Ten years ago this spring, President Ann McElaney-Johnson gave her inaugural address as the 12th president of Mount St. Mary’s College. “At Mount St. Mary’s, we have the courage to both imagine and then build our future,” she said.
Since she arrived, President McElaney-Johnson has been an unstoppable force that has built upon the Mount’s legacy with a long list of achievements and milestones. Yet, she says enthusiastically, “I feel like we are just warming up!”
Over the last decade, she has led with passion, determination and a collaborative style that has propelled the Mount community to dream big and build a strong foundation as the University embarks on its next century of educating and developing global leaders. And despite the challenges of the past two years, marked by the Getty Fire in the fall of 2019 and the current COVID-19 pandemic, President McElaney-Johnson’s optimistic and forward-thinking attitude has guided the Mount to continue to foster a community of excellence and care during the most unpredictable times of the University’s history.
Originally from Boston, “President Ann” (as students affectionately call her) never thought she would become the president of a university one day. But she always knew that education was her passion. Educating and empowering students to reach their full potential has been her career mission for more than four decades.
As a strong advocate for gender equity and women’s advancement, President McElaney-Johnson led the creation of The Report on the Status of Women and Girls in California™ in her first year as president of the Mount. A groundbreaking report, the annual editions remain the most authoritative collection of research on issues affecting the 20 million women and girls in California. In the last 10 years, the Report has helped inform public policy decisions and nonprofit funding priorities statewide.
Ultimately, the Report’s success led to the creation of the Center for the Advancement of Women in 2017, which has become one of the most dynamic hubs in the nation for intersectional gender equity research, advocacy and leadership development.
President McElaney-Johnson also spearheaded the transition from college to university in 2015 and launched the Mount’s first comprehensive marketing campaign to bring greater visibility and awareness to the University. Under her leadership, Mount Saint Mary’s expanded its Weekend/Evening & Online College and its graduate programs, including a PsyD in clinical psychology, an MFA in creative writing, an MFA in film and television, and an MS in health care policy and administration, among others. In the last decade, the University has also launched four other new centers of research and academic innovation that have elevated the Mount’s presence at the national and international level.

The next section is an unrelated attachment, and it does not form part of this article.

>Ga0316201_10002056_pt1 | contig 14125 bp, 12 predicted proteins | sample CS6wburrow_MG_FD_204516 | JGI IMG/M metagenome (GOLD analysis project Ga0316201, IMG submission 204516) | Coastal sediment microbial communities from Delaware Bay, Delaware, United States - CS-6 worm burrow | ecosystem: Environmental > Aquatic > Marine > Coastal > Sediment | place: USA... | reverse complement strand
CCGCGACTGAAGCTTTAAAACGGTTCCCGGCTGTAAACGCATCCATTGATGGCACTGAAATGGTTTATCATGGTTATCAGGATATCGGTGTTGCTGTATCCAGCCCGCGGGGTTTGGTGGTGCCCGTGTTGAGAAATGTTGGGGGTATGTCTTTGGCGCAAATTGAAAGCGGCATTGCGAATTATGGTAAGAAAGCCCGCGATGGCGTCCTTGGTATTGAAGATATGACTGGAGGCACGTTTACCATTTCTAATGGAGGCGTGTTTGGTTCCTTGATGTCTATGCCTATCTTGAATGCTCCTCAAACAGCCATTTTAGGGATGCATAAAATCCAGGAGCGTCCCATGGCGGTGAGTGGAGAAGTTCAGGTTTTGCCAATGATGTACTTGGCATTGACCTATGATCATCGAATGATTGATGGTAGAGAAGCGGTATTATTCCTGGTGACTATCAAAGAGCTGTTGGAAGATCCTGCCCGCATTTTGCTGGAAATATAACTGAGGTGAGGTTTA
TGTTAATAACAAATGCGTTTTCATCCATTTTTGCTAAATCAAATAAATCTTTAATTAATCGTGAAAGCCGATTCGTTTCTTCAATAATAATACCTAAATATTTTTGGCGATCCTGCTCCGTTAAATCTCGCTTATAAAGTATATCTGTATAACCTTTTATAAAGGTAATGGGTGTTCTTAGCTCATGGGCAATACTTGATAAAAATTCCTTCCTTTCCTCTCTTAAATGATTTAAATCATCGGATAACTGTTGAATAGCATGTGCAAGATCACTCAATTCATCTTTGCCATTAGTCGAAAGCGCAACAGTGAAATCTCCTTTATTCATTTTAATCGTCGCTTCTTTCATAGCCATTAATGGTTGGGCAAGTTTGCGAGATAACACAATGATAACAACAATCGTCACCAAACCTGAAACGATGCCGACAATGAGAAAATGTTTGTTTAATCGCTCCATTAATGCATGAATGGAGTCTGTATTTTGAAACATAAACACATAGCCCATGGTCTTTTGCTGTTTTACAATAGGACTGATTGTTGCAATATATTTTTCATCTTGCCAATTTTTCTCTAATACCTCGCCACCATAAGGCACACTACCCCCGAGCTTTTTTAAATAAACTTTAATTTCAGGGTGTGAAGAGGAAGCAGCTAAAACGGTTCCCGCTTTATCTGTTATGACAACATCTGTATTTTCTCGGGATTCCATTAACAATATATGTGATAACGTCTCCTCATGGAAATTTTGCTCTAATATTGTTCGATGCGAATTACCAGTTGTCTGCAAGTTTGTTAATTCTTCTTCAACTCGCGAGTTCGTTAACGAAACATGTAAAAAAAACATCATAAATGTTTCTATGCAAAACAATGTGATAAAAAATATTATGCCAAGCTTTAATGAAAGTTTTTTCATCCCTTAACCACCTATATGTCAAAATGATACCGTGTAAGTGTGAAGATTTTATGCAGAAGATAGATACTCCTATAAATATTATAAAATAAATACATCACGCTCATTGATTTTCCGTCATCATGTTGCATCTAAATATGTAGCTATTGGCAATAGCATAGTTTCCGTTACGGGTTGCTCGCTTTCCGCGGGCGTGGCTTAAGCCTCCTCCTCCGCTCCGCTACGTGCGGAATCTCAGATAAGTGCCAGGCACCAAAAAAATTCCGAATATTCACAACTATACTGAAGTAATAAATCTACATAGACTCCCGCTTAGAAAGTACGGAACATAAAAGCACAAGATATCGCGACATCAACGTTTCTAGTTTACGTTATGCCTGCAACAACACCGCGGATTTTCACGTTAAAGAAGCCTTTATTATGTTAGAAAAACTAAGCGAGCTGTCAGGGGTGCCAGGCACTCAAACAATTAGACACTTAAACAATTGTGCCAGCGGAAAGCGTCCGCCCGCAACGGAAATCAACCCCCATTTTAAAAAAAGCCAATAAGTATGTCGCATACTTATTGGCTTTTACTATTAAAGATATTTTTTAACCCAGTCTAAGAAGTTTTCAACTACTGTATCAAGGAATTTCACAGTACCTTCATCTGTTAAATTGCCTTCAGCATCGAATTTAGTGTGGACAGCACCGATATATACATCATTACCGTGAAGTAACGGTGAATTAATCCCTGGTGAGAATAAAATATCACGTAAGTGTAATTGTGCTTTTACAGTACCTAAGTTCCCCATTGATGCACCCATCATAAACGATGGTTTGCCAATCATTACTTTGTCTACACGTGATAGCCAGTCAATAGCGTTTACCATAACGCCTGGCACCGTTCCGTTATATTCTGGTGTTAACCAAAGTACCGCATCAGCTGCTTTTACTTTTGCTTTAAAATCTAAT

Another hallmark of her presidency has been the focus on wellness and the creation of the Wellness Movement in 2016. “I adamantly believe in personal wellness, and that involves body, mind and spirit,” President McElaney-Johnson says. “In order to help our students develop as strong leaders, we need to pay attention to their wellness and health. I’m very proud of the Wellness Movement, which is still expanding and changing students’ lives. I’m excited to see how it continues to evolve.”
A thought champion for college equity and access, the president is also involved in several organizations that work to advance education policy at the national and state level. She is the current board chair of the Women’s College Coalition, serves on the board of the National Association of Independent Colleges and Universities, and is the first vice chair of the Association of Independent California Colleges and Universities’ executive committee, among other associations. “I believe that Mount Saint Mary’s and institutions like us need to have a seat at these tables, and we need to help drive policy in Washington, DC and Sacramento,” she says.
For the last three years, the University has housed the Women’s College Coalition’s headquarters on campus and President McElaney-Johnson has been championing the efforts to promote federal support for women’s colleges across the nation. She believes in the essentiality of women’s colleges and the important role that they continue to play in higher education.
Most recently, the 2021-2026 Strategic Plan, developed by a collaborative effort from the Mount community, sets the path forward for the next five years. “I’m very proud of how this community came together in the middle of the pandemic and created this forward-thinking, ambitious and bold plan,” says the president. Among other themes and priorities, the plan outlines the University’s commitment to becoming an antiracist institution.
As she looks to the future with optimism, her vision continues to be guided by the mission of the Sisters of St. Joseph of Carondelet — to respond to the needs of the times. “I want us to keep asking how we are going to respond to the different needs of our students and the generations to come,” says President McElaney-Johnson. “During this pandemic, we showed that this community can come together on a moment’s notice to respond to the needs of our students.”
The full feature of the Spring 2022 Mount Magazine can be accessed here.